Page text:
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From Wikipedia, the free encyclopedia

A lobe pump, or rotary lobe pump, is a type of positive displacement pump. It is similar to a gear pump except the lobes are designed to almost meet, rather than touch and turn each other. An early example of a lobe pump is the Roots Blower, patented in 1860.[1] to blow combustion air to melt iron in blast furnaces, but now more commonly used as an engine supercharger.

Lobe pumps are used in a variety of industries including pulp and paper, chemical, food, beverage, pharmaceutical, and biotechnology. They are popular in these diverse industries because they offer superb sanitary qualities, high efficiency, reliability, corrosion resistance and good clean-in-place and steam-in-place (CIP/SIP) characteristics.

Lobe pump (5m³/min or 1886 barrel/h) of THW
Lobe pump (5m³/min or 1886 barrel/h) of THW

Rotary pumps can handle solids (e.g., cherries and olives), slurries, pastes, and a variety of liquids. If wetted, they offer self-priming performance. A gentle pumping action minimizes product degradation. They also offer continuous and intermittent reversible flows and can operate dry for brief periods of time. Flow is relatively independent of changes in process pressure, too, so output is relatively constant and continuous.

Function

lobe pump internals
lobe pump internals

Lobe pumps are similar to external gear pumps in operation in that fluid flows around the interior of the casing. Unlike external gear pumps, however, the lobes do not make contact. Lobe contact is prevented by external timing gears located in the gearbox. Pump shaft support bearings are located in the gearbox, and since the bearings are out of the pumped liquid, pressure is limited by bearing location and shaft deflection which reduces the noise levels of this pump

1. As the lobes come out of mesh, they create an expanding volume on the inlet side of the pump. Material to be pumped (liquid, or gas, possibly containing small solid particles) flows into this cavity. Rotation of the lobes past the inlet port creates enclosed volumes of material between the rotors and the pump casing.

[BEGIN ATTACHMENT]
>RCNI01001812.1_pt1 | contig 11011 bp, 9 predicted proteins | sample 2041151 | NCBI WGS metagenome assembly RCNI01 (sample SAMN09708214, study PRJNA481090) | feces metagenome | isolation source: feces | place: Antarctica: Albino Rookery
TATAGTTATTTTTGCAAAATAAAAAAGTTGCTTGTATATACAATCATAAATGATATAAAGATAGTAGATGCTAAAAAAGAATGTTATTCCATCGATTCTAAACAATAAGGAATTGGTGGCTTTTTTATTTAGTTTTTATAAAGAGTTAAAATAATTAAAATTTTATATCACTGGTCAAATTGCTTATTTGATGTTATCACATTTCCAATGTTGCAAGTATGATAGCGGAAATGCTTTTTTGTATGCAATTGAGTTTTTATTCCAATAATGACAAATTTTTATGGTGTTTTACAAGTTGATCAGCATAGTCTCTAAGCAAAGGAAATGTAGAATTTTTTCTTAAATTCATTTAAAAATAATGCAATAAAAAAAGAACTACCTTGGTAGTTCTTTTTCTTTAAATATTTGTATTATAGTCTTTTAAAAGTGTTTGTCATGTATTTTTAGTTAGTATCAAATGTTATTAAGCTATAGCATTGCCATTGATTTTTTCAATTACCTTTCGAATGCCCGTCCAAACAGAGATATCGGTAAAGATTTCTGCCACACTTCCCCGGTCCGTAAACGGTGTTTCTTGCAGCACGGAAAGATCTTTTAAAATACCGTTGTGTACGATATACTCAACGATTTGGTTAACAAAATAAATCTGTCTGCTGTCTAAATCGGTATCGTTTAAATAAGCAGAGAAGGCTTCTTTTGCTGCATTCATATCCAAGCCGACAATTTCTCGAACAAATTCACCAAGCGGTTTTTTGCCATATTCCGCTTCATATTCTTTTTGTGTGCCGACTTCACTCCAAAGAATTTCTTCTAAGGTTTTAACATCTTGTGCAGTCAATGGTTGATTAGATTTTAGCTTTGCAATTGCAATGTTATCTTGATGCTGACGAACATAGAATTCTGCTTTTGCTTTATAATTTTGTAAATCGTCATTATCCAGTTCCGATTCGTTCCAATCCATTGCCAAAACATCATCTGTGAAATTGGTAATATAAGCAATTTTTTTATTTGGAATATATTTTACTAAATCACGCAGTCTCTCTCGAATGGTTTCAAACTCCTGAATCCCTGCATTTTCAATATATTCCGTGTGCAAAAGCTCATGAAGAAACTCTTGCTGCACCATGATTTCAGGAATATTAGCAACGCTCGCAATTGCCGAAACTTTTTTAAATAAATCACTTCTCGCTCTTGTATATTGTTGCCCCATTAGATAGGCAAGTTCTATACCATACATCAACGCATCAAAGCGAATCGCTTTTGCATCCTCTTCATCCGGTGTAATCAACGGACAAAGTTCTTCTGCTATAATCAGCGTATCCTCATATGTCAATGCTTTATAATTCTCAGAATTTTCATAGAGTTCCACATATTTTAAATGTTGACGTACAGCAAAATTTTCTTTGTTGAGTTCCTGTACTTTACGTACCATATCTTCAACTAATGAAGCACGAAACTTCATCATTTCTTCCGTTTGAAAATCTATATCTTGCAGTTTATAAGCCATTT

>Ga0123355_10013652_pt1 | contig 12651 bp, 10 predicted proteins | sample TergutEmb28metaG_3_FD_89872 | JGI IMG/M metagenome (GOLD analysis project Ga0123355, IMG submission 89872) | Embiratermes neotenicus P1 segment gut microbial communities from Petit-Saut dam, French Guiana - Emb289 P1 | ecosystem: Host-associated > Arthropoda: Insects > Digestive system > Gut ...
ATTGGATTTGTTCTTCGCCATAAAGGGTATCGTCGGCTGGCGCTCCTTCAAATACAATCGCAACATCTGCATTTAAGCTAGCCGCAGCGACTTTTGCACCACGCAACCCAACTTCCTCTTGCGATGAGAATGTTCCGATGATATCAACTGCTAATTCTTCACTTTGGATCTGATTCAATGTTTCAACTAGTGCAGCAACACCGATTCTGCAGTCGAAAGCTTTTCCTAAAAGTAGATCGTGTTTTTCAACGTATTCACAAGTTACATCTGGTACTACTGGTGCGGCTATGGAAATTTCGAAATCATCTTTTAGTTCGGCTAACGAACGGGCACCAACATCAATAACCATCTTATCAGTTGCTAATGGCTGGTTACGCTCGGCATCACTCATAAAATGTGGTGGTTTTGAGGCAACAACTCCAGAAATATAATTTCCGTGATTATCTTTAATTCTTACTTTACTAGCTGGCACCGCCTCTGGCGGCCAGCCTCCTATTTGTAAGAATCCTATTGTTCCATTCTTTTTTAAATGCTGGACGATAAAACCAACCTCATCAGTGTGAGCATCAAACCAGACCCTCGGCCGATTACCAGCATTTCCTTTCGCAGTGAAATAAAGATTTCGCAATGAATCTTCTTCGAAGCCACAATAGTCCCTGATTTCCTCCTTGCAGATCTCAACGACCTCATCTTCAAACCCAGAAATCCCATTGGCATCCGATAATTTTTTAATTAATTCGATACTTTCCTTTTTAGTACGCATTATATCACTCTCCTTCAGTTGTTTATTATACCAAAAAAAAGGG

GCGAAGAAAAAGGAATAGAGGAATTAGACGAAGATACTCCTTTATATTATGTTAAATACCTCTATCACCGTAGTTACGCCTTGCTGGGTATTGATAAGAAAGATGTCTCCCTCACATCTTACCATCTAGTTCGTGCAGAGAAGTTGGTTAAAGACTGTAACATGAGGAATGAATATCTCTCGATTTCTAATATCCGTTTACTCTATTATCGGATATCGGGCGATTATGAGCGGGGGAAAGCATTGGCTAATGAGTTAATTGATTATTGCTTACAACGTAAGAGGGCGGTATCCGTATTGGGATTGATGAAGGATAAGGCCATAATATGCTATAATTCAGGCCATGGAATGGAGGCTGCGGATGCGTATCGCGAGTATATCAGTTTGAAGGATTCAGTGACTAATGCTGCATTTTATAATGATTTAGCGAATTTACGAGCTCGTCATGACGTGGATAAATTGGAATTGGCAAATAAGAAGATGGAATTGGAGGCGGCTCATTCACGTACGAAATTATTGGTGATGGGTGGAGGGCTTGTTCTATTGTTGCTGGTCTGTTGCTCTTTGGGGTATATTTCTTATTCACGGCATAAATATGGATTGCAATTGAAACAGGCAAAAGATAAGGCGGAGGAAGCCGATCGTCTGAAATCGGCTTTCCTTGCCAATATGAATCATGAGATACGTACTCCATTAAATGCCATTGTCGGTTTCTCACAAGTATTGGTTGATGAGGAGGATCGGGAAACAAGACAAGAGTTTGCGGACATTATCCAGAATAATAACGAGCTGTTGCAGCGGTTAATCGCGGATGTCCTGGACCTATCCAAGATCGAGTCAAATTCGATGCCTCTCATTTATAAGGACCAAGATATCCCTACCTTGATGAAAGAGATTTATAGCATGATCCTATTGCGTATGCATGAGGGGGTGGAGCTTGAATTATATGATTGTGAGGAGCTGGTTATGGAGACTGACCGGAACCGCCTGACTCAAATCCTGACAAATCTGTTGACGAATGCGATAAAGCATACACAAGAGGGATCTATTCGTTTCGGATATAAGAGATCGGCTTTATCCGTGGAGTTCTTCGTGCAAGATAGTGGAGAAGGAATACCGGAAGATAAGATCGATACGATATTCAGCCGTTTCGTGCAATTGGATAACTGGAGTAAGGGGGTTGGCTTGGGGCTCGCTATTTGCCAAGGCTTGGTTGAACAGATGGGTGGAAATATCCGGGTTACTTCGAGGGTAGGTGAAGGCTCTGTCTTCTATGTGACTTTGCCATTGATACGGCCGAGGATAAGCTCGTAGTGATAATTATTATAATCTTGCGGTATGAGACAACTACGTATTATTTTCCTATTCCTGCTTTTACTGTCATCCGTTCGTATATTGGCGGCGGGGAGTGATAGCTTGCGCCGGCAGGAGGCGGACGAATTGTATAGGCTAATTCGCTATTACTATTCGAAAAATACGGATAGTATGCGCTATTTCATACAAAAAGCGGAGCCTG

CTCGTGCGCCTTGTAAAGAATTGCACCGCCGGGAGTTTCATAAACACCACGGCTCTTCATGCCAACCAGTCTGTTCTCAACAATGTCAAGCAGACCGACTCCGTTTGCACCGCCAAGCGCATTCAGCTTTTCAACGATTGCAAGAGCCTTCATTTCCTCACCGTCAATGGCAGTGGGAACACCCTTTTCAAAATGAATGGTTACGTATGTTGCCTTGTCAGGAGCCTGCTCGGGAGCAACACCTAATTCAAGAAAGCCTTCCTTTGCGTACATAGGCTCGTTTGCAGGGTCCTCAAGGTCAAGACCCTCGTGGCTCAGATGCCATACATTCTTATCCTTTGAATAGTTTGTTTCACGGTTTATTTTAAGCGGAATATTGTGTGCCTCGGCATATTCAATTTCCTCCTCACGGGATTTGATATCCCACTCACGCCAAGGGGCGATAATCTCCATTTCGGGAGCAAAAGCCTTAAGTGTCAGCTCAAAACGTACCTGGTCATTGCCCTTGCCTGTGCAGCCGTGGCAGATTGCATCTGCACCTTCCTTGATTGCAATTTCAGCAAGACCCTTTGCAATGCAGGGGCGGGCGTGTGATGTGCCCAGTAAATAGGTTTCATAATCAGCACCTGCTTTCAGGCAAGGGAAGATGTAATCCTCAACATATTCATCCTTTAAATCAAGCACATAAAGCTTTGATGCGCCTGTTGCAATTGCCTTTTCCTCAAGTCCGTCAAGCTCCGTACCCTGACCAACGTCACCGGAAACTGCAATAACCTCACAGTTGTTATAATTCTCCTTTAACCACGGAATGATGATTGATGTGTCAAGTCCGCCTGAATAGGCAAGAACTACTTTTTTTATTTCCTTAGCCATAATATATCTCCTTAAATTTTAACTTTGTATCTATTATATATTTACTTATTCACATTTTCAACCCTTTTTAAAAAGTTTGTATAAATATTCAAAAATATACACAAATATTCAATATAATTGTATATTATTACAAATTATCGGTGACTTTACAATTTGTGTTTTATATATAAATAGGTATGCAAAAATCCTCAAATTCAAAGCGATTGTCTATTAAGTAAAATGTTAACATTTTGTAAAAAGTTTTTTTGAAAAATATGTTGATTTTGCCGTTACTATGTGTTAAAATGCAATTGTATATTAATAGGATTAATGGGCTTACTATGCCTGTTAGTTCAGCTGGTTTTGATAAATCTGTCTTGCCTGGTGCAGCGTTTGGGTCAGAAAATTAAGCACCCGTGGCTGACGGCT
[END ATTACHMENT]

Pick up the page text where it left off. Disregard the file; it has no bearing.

2. The material travels around the interior of the casing in these enclosed volumes between the rotor's lobes and the casing — it does not pass between the lobes.

3. Finally, the meshing of the lobes on the discharge side of the pump prevents the pumped material from returning to the inlet side. Continued pumping forces the pumped material out through the outlet port. If the discharge port is restricted - such as discharging a large volume of air into an engine's intake manifold - then pressure is created in the discharge space. A lobe pump itself does not compress the material it pumps.

Lobe pumps are frequently used in food applications because they handle solids without damaging the product. Particle size pumped can be much larger in lobe pumps than in other positive displacement types. Since the lobes do not make contact, and clearances are not as close as in other Positive displacement pumps, this design handles low viscosity liquids with diminished performance. Loading characteristics are not as good as other designs, and suction ability is low. High-viscosity liquids require reduced speeds to achieve satisfactory performance. Reductions of 25% of rated speed and lower are common with high-viscosity liquids.

See also

References

External links

This page was last edited on 24 April 2020, at 02:49
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